Tapa cloth has always played a big role in New Zealand decorating due to its ready availability. Go back thirty years and there was barely a student flat in which someone didn’t have a large tapa (or at least a scrap) pinned to the wall. These were often tourist items, acquired by parents and grandparents on Pacific Island holidays or latterly from second-hand shops (where they were deposited by other people’s grandparents). Auckland’s burgeoning Pacific Island population also became a source.
However our fascination goes back way longer than that to the Victorian collectors of Pacific material who used tapa to decorate their houses or as a background to other ethnographic displays such as clubs and spears. (There is a fascinating book of Tapa collected by Captain Cook in the Sir George Grey Collection, Auckland Public Library.)
Even now there is a lot of tapa cloth around and it’s a mix between the serious collectible, the tourist oriented mid-century productions and those pieces brought in by migrant families. Between Peter and myself we’ve collected a fair bit of tapa individually over the years. This now hangs in the back hall, one of the spaces we have yet to decorate in any official way. There they have other items on top of them in a Victorian manner. We like tapa, but we haven’t bought new ones for years. The fact that we are thinking of getting on with the back hall had us recently thinking about tapa gain.
Then last week tucked in a corner at M&F were a group of rolled up tapa all of different origin, shape and condition. They came with an allusion to a local estate of good provenance and clearly had some age to them. They were also somewhat worn and neglected. Some of them had been sewn down to what seemed to be old roller blinds. Others had hessian attached suggesting they might once have been pasted directly on to scrim-lined walls. Some had been used as drop cloths during interior painting projects. We didn’t mind much because we wanted some pieces that we might cut up to deal with difficult to cover areas of hall wall.This seemed a good idea, because there’s plenty of tapa around and these were shagged or so it seemed.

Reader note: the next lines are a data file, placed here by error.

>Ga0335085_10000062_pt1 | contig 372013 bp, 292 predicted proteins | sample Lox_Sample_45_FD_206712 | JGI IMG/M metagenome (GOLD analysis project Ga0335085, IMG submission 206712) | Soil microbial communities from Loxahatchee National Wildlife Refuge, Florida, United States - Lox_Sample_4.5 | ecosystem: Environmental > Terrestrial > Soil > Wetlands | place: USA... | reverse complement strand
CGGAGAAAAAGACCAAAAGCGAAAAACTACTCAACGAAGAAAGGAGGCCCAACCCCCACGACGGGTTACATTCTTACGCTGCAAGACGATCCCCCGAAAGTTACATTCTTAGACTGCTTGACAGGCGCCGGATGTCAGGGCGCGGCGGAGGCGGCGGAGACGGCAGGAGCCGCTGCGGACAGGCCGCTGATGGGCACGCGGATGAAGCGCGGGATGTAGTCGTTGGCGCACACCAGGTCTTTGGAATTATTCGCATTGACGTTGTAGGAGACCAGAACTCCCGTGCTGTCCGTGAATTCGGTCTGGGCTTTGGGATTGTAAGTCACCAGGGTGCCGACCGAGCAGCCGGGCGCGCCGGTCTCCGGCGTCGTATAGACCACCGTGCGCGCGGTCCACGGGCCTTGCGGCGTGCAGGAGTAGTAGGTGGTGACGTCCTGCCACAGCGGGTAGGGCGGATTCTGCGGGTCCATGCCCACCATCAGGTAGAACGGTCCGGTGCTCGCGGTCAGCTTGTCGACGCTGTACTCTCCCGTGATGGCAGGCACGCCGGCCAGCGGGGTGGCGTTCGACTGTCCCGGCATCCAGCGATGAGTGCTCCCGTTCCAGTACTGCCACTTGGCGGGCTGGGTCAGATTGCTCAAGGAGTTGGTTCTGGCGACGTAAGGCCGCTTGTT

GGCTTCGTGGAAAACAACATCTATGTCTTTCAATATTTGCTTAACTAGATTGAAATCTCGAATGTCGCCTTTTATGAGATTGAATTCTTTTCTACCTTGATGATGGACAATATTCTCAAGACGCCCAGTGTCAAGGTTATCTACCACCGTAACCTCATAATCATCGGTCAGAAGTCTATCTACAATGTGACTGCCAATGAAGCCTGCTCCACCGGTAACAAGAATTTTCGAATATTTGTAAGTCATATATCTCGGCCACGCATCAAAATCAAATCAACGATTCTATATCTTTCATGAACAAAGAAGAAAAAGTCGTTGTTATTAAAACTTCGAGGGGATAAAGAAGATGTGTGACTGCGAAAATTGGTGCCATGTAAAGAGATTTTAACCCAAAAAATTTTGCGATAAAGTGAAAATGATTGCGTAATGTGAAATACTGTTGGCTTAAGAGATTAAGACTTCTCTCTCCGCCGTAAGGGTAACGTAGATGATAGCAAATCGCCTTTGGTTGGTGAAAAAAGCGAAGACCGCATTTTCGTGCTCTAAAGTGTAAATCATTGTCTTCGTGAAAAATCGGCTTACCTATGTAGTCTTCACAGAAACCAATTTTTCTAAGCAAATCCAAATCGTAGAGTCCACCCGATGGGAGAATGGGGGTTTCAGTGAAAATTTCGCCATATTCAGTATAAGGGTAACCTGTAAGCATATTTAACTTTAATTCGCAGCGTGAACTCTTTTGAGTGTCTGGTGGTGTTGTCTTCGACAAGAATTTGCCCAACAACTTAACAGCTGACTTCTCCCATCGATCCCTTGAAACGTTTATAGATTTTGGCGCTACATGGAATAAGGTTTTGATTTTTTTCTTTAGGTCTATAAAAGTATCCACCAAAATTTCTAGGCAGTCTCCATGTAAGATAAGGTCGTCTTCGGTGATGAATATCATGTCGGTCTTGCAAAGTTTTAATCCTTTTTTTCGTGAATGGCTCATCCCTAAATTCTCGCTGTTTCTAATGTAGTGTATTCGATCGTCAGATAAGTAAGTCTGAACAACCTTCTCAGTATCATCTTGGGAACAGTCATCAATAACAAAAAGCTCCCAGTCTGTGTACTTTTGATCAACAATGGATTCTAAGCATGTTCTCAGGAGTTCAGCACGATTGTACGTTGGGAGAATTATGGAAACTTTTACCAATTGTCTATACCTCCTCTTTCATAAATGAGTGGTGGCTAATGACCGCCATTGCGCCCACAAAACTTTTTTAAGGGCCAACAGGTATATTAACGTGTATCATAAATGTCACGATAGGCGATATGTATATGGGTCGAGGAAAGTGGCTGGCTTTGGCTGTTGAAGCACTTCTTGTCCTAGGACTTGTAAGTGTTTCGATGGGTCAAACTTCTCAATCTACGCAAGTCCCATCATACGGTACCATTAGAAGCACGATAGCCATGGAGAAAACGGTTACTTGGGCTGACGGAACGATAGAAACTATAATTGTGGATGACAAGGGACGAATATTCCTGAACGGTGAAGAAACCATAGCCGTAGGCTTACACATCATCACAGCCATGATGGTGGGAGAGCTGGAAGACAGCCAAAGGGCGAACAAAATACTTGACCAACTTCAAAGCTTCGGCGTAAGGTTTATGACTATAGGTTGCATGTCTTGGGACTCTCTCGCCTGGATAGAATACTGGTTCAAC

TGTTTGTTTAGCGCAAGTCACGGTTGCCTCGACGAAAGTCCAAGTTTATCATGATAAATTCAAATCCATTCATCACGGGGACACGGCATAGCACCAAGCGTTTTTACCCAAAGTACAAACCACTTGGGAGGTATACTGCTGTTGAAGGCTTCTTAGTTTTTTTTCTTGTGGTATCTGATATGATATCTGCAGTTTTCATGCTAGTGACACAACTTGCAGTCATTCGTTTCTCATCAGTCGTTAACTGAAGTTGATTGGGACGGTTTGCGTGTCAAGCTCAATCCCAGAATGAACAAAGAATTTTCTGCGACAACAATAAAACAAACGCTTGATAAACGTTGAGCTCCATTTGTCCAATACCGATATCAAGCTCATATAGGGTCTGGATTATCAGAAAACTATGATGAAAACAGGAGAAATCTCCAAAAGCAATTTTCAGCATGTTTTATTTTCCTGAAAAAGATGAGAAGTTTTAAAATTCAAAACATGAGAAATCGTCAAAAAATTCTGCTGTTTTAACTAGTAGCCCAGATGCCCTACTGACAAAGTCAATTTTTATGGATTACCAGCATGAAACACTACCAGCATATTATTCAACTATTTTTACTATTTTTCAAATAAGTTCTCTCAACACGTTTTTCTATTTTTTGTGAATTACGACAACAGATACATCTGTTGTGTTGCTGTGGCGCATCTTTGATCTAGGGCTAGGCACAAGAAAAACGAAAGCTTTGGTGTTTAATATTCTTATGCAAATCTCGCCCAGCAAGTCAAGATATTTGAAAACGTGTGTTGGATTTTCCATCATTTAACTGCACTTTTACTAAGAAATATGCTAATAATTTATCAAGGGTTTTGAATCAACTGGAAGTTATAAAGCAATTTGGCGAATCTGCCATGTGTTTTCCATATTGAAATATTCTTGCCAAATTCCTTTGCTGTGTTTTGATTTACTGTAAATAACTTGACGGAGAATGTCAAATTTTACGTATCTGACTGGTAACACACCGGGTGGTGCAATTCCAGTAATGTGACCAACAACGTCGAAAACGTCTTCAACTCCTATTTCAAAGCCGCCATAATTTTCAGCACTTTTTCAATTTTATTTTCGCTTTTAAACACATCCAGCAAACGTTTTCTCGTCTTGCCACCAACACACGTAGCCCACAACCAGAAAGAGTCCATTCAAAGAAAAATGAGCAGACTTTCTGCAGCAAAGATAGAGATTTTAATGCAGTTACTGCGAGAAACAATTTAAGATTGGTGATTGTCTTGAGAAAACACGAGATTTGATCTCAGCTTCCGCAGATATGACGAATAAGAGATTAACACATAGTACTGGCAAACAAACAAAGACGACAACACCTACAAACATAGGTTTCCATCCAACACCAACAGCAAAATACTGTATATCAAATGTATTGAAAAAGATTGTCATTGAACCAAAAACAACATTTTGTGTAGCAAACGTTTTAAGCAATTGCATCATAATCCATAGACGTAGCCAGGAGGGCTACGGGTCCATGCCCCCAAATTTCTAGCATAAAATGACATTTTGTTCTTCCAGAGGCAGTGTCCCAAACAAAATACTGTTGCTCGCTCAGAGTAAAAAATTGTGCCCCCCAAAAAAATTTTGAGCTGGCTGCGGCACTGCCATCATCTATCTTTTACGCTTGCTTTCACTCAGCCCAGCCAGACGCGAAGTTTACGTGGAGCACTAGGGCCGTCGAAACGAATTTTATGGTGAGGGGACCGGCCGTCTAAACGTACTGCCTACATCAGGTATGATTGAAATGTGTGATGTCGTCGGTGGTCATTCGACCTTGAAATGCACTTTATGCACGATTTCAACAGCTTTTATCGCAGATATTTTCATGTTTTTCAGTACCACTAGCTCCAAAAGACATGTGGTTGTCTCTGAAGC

On getting them home and unrolling them it seemed that some of the pieces were a little more than touristic and that in some cases they appeared rather older than first thought. Change of approach required. It seemed that the likelihood of these being chopped up and pasted to the wall any time soon had changed. We had to take these a little more seriously and progress with a little caution.
There is still a little research to be done on one or two of the pieces. Some simply need flattening and some clearly are minor fill, probably destined for the original purpose for which they were acquired. One item stands out. It was protected in a roll of other pieces and its deep colour and good condition has already singled it out for potential framing.
So how does one care for tapa – the good tapa that so many New Zealanders have? First of all to be upfront, what follows is not professional museum advice, for that go to the handy sheet produced by the Bishop Museum in Hawaii: www.bishopmuseum.org/research/pdf/cnsv-tapa.pdf
The big thing to remember is that this is an organic material, the bark of a tree and that it is susceptible to insects. Some of those we’ve acquired have nice big holes where insects have chomped through – look out for them before they get to your holdings. They just aren’t eating the bark sometimes they’re eating the paste that holds thing together – so be doubly vigilant.
Keep tapa out of direct light which is the general (but oh so hard to live by) rule for almost anything of interest in life, books, furniture, watercolours and textiles
Humidity always plays havoc with organic things and low humidity is a problem, one that is not going to happen in sweltering North Island New Zealand, but the rest of the world keep this in mind. Low humidity makes fibres brittle, high humidity can cause molds to grow.
Avoid acid bearing materials like card and paper in close proximity to your tapa. One of our examples has a paper tape glued to the edges as reinforcing – not a good idea.
All that said tapa remain good value from a decorative point of view. They are really quite tough and do make a strong statement. Some lesser examples remain sacrificial.
At the moment ours are lying around the studio. Peter calls this process ‘Robert Louis Stephenson-ing up’ the Studio. A woven mat has taken up residence on the dining table with one of the tapa (currently glued to an old blind on top of it). Another is weighted down with tins of tomatoes and Sheffield plate candlesticks in order to get the creases out it. Others are draped over pictures hanging on the wall. The rejects are bundled up awaiting their fate. The last, a round one is placed on a stool, under the care of one of the cats who has taken to it – not a practice recommended by the Bishop Museum I am sure.